Going Green in the Workplace
How to act on climate change from your desk
It’s 2021 and activism is the agenda. As Gen Z and Millennials storm in as the most populous generations, we’re calling for our surroundings to reflect our modern and progressive ideals. From #MeToo, Black Lives Matter and Fridays for the Future, the movement is inclusive, intersectional, and sustainable. The US alone is home to the most diverse generation in its national history. Greta Thunberg, Swedish climate campaigner, is now a household name at the age of 18. More women than ever before have been elected to parliament across the world.
It’s clear that we’re no longer murmuring about hot summers and gender pay gaps – we’re shouting about racism, deforestation, feminism, and extreme weather. Our streets, neighbourhoods and workplaces look different and diverse, and our governments are starting to represent this too. As November rolls in, heads are turned to watch one of the world’s most important conferences, COP26, unfold. Leaders from across the globe – from Biden to Johnson to Trudeau – will convene to discuss the pressing management of climate change. They’re taking notice on an international scale.
Cities are on the frontlines, too. Bloomberg CityLab have noted a push for cities to “rewild” to combat sprawl and climate change. Researchers have forecast that 290,000 square kilometres of natural habitat will be converted to urban uses by 2030. To crush the blow, much urban planning has turned to sustainability, through an investment in environmental tracking technology, to respond to rising water levels and carbon footprints. Zero waste initiatives are a priority to tackle plastic pollution in Vancouver, Dubai and New York. Transport has also been targeted – Bogota has a “car-free” day every Sunday to park road traffic. Oslo, Norway, paves the carbon dioxide ambitious agenda by aiming to reduce its emissions by 95% by 2030. Green buildings are the latest installation in Singapore, incorporating a “Garden City” into its city architecture to create an enviable skyline and use energy and water more efficiently.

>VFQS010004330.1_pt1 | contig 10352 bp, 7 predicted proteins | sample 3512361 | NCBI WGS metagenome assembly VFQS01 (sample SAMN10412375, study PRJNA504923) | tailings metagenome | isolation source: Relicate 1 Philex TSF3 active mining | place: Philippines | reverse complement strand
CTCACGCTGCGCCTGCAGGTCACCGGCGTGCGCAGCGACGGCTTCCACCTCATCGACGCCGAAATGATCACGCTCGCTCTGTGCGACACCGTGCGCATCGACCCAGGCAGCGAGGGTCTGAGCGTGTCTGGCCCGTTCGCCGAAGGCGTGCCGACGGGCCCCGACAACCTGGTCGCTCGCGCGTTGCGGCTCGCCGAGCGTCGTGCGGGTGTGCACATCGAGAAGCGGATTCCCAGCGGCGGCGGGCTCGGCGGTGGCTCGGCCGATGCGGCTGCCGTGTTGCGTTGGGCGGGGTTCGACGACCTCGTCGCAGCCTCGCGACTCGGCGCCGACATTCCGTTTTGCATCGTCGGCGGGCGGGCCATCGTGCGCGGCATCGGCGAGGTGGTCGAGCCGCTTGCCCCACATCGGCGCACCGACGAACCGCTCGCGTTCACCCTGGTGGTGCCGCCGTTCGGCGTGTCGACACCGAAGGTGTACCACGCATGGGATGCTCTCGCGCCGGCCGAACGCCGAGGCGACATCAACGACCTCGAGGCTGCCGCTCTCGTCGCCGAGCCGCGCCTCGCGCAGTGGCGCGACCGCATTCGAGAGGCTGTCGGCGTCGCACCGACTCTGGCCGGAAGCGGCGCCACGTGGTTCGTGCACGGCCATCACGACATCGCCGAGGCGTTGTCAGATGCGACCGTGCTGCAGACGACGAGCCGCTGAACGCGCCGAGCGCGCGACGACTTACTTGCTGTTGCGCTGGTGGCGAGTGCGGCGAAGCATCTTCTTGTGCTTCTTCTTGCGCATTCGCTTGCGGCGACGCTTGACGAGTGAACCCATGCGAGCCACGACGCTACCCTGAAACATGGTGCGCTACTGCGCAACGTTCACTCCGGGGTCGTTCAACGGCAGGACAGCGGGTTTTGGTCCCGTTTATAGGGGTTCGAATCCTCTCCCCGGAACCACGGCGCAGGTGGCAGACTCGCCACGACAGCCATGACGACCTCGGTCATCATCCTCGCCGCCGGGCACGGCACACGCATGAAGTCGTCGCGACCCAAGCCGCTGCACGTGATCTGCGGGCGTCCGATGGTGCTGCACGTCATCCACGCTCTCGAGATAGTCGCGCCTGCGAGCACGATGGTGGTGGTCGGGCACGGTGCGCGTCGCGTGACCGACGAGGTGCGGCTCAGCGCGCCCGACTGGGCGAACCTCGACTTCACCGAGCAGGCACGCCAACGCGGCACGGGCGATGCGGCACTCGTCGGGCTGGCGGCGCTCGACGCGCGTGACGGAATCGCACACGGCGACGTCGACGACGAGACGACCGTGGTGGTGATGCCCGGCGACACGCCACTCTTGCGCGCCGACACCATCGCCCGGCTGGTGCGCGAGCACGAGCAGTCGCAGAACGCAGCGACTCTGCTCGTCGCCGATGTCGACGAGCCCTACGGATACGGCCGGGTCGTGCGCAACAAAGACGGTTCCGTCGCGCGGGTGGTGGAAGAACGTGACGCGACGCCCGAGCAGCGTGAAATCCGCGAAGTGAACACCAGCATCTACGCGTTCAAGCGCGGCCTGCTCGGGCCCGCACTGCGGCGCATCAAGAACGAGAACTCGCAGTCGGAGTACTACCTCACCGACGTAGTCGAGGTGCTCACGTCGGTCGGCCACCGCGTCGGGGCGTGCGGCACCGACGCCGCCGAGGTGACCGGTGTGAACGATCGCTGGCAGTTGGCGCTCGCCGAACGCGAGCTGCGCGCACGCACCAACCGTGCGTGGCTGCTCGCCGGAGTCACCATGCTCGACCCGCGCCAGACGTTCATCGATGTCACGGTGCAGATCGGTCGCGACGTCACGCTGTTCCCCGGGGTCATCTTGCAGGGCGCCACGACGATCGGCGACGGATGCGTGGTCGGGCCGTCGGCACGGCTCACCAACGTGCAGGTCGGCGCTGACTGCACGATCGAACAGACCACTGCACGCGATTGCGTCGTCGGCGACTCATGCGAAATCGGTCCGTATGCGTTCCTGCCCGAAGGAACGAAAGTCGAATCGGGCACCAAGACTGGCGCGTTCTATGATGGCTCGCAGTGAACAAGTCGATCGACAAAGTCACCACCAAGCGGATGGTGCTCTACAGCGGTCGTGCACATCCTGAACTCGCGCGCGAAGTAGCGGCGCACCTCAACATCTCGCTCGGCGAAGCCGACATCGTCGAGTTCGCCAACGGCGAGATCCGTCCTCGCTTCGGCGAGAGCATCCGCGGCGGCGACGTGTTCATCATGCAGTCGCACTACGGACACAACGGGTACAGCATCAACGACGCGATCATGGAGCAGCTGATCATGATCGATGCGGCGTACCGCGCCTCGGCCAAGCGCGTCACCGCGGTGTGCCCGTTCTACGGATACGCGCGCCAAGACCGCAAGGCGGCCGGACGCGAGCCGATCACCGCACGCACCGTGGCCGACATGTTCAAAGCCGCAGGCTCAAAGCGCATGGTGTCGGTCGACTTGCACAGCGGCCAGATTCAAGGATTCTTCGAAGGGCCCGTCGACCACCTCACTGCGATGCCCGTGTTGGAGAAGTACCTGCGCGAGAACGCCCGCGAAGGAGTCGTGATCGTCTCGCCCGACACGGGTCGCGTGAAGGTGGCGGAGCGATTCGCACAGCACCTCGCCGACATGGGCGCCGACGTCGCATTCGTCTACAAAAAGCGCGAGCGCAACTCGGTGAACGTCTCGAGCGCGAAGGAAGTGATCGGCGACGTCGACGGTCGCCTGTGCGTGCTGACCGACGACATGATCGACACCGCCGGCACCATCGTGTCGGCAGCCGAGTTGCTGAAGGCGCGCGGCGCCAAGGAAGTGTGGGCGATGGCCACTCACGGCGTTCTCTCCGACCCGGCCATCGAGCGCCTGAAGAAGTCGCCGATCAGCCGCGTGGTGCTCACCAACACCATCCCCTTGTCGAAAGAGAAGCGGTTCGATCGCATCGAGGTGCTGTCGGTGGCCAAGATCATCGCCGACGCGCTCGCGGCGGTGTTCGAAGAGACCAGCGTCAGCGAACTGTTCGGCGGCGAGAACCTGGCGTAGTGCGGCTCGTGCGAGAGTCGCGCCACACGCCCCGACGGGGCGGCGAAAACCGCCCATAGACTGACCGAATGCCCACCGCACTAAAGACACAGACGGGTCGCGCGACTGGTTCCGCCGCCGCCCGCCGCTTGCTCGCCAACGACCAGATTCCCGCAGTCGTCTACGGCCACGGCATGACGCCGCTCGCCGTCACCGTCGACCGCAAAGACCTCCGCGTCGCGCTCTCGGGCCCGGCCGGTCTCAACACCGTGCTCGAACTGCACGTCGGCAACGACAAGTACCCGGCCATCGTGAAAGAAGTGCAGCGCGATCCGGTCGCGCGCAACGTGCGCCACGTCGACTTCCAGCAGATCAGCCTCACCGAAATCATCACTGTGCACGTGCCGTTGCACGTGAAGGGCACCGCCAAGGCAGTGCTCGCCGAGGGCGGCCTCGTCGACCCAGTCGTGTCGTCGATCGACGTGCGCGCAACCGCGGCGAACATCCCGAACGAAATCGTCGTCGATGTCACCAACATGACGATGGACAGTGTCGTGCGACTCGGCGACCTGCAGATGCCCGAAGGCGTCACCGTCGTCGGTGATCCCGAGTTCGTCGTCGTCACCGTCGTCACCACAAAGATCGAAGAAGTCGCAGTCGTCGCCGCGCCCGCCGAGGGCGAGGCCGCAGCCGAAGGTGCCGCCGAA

So, we’re talking green and living green. How do we work green? With many workplaces touting hybrid working since the onslaught of the pandemic, many have tossed their car keys, abandoned the underground and produced far less waste as they work from home. Will we completely scrap the scaffolding and get back to nature?
Employees, millennial or otherwise, have returned to work with a renewed confidence and understanding of what they want from their workplace. As our worlds continue to diversify and reflect our needs – so must our organisations. It’s time to push for a fair, just, inclusive and sustainable agenda to produce a high-performing organisation and planet. Just as we’re calling on our world, government, and city leaders to increase efforts – we must ask the same of our managers and CEOs.
We can start small. Here’s a company checklist to track your journey towards a greener workplace.
Mike Berners-Lee, writer and researcher of carbon footprinting, suggests that it is the impetus of our organisations to fight for sustainability and social justice, existing to meet three purposes:
“The first is the provision of useful and worthwhile goods and services – things that stand to enhance wellbeing of people and planet now and in the future. Secondly, they should provide meaningful and fulfilling ways for the workers to spend their days. Thirdly, they need to contribute for the appropriate distribution of wealth such that all people have the resources they need to have quality in their lives.”
At The TCM Group, we’re certainly not perfect, nor are we claiming to be. But we are echoing the voices of our colleagues, clients and stakeholders and taking those critical steps to sustainability. Our Transformational Culture Model™ leans on sustainability and social justice as one of the key enablers to achieving organisational success. All services that we provide – through mediation, team facilitation, coaching, investigation and so forth – are available remotely. Our products, conferences and administration are totally digitalised and we’re working towards B Corp status because we know that it’s important.
In recognition of COP26, let’s have roundtables in our own teams and discuss how we can work towards a greener workplace and a more sustainable future. It might be buying a plant today, going paper-free next month, and implementing a green pension scheme next year. Every step for sustainability counts.
Robyn Marsh: Senior Communications Executive at The TCM Group